Glad-handing and sucking up not your thing? You may want to reconsider -- if you want a career with longevity, that is. Office politicking can be a complex road to cross, but some easy steps can turn you from political newbie to political pro.
Don't whine. So you're not happy with your current career situation and your work load sucks (wah-wah). No one wants to hang with a "Debbie-Downer." Fix your work situation if you don't like it, hopefully with the help of your boss, or look for another job. Eventually, co-workers will tire of your negativity and avoid you altogether.
Play up your accomplishments. Be assertive about your contributions so everyone up the ladder knows you're adding value. Do it with some class so you don't come off like an entitled show-off, however. Share the recognition if others are involved in a project that you receive praise for -- even if they aren't in the room.
Confront office gossips. Rumor has it a co-worker dished dirt behind your back. Not, cool. Though gossip is mainly just an office time-suck it could also be damaging to your career, so it's crucial to meet the "alleged" gossiper head on -- after all, the intel you got may not be accurate. Have a conversation with the person to help resolve issues -- or at least put her on notice that you're aware of her talking behind your back. Do damage control if think the rumors got to your boss and quickly clarify the truth.
Don't engage in gossip yourself. It's a pastime pitfall you want to avoid. If you engage in gossip you can assume nothing you say will be kept confidential, and that includes what you blab about your boss. Hang with the gossips and others will lose confidence in you, not to mention respect. Walk away or change the subject if you find yourself trapped at the water cooler.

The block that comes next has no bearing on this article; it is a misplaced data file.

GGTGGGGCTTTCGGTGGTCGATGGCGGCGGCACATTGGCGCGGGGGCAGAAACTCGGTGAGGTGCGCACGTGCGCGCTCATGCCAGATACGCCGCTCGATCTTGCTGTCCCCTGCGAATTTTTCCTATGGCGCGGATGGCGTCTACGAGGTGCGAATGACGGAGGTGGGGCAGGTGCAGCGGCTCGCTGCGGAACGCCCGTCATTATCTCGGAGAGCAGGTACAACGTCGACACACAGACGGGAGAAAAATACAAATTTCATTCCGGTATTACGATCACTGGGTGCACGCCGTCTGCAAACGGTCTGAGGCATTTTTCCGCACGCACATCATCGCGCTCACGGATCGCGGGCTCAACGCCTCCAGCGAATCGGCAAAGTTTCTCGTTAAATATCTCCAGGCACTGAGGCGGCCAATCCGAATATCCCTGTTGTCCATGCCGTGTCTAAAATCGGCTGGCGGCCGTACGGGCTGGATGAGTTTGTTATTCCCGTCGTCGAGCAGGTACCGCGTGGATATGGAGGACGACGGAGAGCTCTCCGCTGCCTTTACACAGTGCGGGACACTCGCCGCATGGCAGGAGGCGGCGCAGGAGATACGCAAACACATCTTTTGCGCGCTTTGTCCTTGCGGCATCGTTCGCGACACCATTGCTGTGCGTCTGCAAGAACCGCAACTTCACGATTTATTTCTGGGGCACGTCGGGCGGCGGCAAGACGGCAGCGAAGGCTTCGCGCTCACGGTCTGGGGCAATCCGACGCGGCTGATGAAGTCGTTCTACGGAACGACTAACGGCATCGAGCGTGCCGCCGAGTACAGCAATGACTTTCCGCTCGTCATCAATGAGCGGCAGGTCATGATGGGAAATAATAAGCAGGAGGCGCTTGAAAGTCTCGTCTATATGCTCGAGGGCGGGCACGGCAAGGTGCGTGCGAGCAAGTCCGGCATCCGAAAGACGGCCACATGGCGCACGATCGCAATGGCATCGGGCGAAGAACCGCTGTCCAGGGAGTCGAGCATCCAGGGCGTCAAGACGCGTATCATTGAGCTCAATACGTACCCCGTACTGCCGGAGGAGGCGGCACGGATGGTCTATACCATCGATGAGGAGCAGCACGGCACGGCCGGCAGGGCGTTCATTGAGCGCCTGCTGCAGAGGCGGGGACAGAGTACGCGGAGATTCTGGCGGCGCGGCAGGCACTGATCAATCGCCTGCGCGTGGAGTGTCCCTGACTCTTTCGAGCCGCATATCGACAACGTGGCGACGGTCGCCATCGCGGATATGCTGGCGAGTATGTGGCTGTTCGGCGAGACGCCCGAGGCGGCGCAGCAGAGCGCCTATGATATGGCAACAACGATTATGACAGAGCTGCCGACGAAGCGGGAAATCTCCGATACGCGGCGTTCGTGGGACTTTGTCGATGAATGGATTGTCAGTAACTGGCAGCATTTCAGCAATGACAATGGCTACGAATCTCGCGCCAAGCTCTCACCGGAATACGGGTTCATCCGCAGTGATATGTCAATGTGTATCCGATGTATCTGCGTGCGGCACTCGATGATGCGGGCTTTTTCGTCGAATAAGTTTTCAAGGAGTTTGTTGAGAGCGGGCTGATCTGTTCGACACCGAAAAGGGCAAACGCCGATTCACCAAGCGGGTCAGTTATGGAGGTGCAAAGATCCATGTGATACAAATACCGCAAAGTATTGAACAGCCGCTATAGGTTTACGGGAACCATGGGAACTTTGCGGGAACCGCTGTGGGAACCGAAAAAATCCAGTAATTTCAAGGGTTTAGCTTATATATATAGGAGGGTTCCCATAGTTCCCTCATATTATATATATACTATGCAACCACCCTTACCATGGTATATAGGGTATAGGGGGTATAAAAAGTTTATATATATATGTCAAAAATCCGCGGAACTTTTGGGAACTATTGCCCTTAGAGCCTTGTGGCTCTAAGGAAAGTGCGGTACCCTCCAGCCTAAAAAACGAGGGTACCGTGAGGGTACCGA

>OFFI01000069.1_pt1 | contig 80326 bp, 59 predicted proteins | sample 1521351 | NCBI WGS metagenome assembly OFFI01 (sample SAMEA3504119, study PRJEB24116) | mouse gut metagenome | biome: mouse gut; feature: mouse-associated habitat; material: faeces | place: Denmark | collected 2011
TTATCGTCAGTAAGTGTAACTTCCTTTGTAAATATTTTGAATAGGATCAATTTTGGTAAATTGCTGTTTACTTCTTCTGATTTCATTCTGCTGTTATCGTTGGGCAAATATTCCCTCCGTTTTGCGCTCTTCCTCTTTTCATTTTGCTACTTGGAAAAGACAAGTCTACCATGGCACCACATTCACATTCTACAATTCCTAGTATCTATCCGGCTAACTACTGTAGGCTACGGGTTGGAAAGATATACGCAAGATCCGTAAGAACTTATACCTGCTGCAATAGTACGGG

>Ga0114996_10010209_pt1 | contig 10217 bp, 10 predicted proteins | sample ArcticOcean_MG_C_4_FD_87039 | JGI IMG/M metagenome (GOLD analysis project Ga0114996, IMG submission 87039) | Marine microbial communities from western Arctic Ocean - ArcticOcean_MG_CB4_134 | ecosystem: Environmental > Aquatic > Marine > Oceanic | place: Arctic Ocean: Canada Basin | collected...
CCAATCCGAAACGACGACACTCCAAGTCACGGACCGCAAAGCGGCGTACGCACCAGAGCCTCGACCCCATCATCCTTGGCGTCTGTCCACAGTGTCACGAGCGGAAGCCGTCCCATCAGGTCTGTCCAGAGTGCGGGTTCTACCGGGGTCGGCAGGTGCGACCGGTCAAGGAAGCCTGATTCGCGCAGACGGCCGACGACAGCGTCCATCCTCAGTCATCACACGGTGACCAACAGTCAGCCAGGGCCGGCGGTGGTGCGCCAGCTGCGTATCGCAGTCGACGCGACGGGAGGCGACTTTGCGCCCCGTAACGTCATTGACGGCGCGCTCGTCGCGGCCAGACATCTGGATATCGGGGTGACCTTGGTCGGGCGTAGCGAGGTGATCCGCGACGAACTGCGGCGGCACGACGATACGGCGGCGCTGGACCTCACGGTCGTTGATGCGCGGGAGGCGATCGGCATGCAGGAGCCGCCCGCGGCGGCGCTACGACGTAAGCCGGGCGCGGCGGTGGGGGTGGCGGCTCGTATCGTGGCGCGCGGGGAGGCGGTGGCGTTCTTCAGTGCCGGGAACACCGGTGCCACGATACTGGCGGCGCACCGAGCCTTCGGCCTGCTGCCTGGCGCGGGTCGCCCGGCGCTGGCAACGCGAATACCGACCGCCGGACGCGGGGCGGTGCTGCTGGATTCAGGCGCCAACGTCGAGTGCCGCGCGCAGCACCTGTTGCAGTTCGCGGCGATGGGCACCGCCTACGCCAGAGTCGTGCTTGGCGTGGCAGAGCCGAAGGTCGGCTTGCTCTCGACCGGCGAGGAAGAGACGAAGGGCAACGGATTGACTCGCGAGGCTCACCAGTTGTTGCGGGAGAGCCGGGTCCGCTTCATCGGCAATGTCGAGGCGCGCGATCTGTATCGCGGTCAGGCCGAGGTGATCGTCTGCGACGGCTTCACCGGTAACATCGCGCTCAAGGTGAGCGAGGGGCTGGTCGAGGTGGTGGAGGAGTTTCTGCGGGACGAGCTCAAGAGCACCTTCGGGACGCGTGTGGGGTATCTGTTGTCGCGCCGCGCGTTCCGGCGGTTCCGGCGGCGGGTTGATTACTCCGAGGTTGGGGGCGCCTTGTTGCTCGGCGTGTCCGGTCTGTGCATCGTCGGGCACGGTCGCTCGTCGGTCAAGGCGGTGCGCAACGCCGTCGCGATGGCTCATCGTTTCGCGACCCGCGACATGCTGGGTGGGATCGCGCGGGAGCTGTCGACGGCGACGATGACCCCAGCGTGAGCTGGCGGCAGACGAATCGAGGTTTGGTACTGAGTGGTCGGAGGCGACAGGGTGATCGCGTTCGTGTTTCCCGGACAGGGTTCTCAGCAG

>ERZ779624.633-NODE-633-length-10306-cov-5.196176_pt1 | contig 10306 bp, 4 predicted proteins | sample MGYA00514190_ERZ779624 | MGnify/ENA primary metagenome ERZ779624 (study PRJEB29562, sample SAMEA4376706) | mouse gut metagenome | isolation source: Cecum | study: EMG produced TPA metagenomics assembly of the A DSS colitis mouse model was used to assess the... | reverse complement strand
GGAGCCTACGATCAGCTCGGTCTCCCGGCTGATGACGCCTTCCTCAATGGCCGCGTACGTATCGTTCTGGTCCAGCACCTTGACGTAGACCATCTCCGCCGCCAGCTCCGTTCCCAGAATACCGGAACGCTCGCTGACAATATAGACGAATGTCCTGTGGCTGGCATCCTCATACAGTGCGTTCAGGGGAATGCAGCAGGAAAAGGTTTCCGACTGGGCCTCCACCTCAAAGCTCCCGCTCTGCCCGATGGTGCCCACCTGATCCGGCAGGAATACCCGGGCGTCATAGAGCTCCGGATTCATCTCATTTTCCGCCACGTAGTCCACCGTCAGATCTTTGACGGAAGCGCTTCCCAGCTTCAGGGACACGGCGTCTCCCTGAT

Don't skip on the invites for happy hours, lunch or a Saturday cookout at the boss's house. It's important to stay visible and relevant, and networking outside the office gives other people an opportunity to get to know you and get interested in your career.
Be quiet and listen. When you spend more time listening and less time jumping in, you are less likely to say something that might come back to bite you. Also, when you're listening, you're learning. Remember, you're working with seasoned pros who've been playing the game a long time. Listen and ask questions -- this will let them know you're committed to your job.
Get your team under control if you want to be an effective manager. Resist the temptation to put your head down and ignore the clashes and headbutts. Conflict is what leads people to play poisonous politics. Don't pick sides, whatever you do -- even if your office BFF is at the heart of the conflict. Remember, a good leader is someone people want to follow and they see as fair.
Stay off the social grid during the day -- no tweeting, no status posting and certainly no online dating. If you're "friends" with co-workers they'll see you've posted during the day when you should have been working, and take that to mean you're bored, unmotivated, and leaving them to pick up your slack.
Consider your audience before you freak out. It doesn't matter how intense you perceive a situation, there isn't anything so worthy of an office-meltdown in front of co-workers - or, gasp, the boss! Throwing a tantrum makes you look unpredictable (and unstable). If you get angry, take it outside and walk it off before you react.
Live by these three little words that'll prove you're serious about your career: Dress. To. Impress. 'Nuff said.
Based in Wilmington, N.C., Melissa Warren has been writing professionally for more than 10 years. Her work has appeared in “Our State” magazine and other regional publications. Warren holds a Bachelor of Arts in English with a certificate in professional writing from the University of North Carolina in Wilmington.